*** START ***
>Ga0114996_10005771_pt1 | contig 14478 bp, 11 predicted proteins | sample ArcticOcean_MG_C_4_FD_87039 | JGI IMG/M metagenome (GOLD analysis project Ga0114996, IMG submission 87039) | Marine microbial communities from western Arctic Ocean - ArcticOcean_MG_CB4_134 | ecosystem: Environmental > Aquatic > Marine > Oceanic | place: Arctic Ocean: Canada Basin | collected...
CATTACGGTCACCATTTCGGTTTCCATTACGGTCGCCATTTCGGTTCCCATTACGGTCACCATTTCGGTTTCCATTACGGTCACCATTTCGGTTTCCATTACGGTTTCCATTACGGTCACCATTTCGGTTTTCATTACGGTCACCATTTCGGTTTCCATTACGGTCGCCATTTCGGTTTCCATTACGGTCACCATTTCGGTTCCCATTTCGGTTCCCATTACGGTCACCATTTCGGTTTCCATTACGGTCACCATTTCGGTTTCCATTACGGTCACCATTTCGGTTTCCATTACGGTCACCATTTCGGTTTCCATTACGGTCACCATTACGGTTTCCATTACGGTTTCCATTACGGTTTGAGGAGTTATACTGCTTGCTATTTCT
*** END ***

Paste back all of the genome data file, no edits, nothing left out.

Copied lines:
>Ga0114996_10005771_pt1 | contig 14478 bp, 11 predicted proteins | sample ArcticOcean_MG_C_4_FD_87039 | JGI IMG/M metagenome (GOLD analysis project Ga0114996, IMG submission 87039) | Marine microbial communities from western Arctic Ocean - ArcticOcean_MG_CB4_134 | ecosystem: Environmental > Aquatic > Marine > Oceanic | place: Arctic Ocean: Canada Basin | collected...
CATTACGGTCACCATTTCGGTTTCCATTACGGTCGCCATTTCGGTTCCCATTACGGTCACCATTTCGGTTTCCATTACGGTCACCATTTCGGTTTCCATTACGGTTTCCATTACGGTCACCATTTCGGTTTTCATTACGGTCACCATTTCGGTTTCCATTACGGTCGCCATTTCGGTTTCCATTACGGTCACCATTTCGGTTCCCATTTCGGTTCCCATTACGGTCACCATTTCGGTTTCCATTACGGTCACCATTTCGGTTTCCATTACGGTCACCATTTCGGTTTCCATTACGGTCACCATTTCGGTTTCCATTACGGTCACCATTACGGTTTCCATTACGGTTTCCATTACGGTTTGAGGAGTTATACTGCTTGCTATTTCT